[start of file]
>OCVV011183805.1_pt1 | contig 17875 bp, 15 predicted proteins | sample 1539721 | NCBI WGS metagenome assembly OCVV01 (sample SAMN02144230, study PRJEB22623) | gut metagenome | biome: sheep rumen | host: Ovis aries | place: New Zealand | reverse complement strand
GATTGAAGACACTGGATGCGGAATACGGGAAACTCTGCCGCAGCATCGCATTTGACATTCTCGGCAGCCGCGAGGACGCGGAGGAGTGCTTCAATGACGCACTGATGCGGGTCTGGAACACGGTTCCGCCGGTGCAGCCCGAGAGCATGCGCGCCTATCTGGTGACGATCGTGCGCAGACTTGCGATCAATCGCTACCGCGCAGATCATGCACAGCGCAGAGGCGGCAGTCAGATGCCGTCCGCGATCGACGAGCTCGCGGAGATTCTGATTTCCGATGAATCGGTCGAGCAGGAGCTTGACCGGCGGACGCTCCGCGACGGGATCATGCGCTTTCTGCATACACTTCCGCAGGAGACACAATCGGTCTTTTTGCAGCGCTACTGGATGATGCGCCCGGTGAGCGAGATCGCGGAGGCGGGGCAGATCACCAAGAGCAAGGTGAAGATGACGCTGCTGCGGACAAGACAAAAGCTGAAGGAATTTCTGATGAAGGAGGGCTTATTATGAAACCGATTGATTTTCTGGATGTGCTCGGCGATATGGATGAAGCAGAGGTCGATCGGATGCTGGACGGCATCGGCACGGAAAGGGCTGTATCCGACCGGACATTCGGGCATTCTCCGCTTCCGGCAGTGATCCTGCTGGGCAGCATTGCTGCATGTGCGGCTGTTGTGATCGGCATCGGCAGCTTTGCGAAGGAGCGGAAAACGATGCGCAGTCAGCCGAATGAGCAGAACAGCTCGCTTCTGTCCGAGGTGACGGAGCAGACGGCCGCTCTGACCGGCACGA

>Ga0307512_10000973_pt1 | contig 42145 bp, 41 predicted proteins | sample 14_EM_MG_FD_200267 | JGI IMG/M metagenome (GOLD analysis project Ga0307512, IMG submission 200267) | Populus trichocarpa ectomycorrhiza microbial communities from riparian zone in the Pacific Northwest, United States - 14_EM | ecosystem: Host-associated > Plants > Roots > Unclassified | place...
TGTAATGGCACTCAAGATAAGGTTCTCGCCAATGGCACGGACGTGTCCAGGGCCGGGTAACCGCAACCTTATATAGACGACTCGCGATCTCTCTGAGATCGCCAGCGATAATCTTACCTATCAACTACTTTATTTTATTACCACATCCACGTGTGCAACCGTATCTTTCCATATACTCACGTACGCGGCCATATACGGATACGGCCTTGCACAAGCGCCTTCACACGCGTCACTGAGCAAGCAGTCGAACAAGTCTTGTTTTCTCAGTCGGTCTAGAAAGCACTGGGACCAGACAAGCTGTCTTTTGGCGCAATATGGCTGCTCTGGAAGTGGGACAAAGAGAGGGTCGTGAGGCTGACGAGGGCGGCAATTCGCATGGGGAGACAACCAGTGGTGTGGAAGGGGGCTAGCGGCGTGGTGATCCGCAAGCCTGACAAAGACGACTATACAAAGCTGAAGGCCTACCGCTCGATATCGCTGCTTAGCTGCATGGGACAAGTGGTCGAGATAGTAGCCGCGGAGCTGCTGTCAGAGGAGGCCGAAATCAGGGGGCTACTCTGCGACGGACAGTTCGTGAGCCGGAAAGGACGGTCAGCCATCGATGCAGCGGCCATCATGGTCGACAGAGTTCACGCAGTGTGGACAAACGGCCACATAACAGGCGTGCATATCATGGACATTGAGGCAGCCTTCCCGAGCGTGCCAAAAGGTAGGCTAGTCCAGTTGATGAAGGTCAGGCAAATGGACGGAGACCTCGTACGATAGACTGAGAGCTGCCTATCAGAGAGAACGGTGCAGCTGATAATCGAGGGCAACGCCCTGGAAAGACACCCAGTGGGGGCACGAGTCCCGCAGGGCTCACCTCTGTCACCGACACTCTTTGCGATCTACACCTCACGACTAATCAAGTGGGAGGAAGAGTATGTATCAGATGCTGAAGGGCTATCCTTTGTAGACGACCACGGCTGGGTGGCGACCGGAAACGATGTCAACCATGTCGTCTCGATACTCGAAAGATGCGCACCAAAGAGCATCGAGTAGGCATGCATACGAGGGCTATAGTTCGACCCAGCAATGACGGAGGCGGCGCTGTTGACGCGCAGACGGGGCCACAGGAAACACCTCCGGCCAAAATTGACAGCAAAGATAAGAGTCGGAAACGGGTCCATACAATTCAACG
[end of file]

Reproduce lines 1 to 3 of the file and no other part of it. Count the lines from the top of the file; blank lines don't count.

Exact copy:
>OCVV011183805.1_pt1 | contig 17875 bp, 15 predicted proteins | sample 1539721 | NCBI WGS metagenome assembly OCVV01 (sample SAMN02144230, study PRJEB22623) | gut metagenome | biome: sheep rumen | host: Ovis aries | place: New Zealand | reverse complement strand
GATTGAAGACACTGGATGCGGAATACGGGAAACTCTGCCGCAGCATCGCATTTGACATTCTCGGCAGCCGCGAGGACGCGGAGGAGTGCTTCAATGACGCACTGATGCGGGTCTGGAACACGGTTCCGCCGGTGCAGCCCGAGAGCATGCGCGCCTATCTGGTGACGATCGTGCGCAGACTTGCGATCAATCGCTACCGCGCAGATCATGCACAGCGCAGAGGCGGCAGTCAGATGCCGTCCGCGATCGACGAGCTCGCGGAGATTCTGATTTCCGATGAATCGGTCGAGCAGGAGCTTGACCGGCGGACGCTCCGCGACGGGATCATGCGCTTTCTGCATACACTTCCGCAGGAGACACAATCGGTCTTTTTGCAGCGCTACTGGATGATGCGCCCGGTGAGCGAGATCGCGGAGGCGGGGCAGATCACCAAGAGCAAGGTGAAGATGACGCTGCTGCGGACAAGACAAAAGCTGAAGGAATTTCTGATGAAGGAGGGCTTATTATGAAACCGATTGATTTTCTGGATGTGCTCGGCGATATGGATGAAGCAGAGGTCGATCGGATGCTGGACGGCATCGGCACGGAAAGGGCTGTATCCGACCGGACATTCGGGCATTCTCCGCTTCCGGCAGTGATCCTGCTGGGCAGCATTGCTGCATGTGCGGCTGTTGTGATCGGCATCGGCAGCTTTGCGAAGGAGCGGAAAACGATGCGCAGTCAGCCGAATGAGCAGAACAGCTCGCTTCTGTCCGAGGTGACGGAGCAGACGGCCGCTCTGACCGGCACGA

>Ga0307512_10000973_pt1 | contig 42145 bp, 41 predicted proteins | sample 14_EM_MG_FD_200267 | JGI IMG/M metagenome (GOLD analysis project Ga0307512, IMG submission 200267) | Populus trichocarpa ectomycorrhiza microbial communities from riparian zone in the Pacific Northwest, United States - 14_EM | ecosystem: Host-associated > Plants > Roots > Unclassified | place...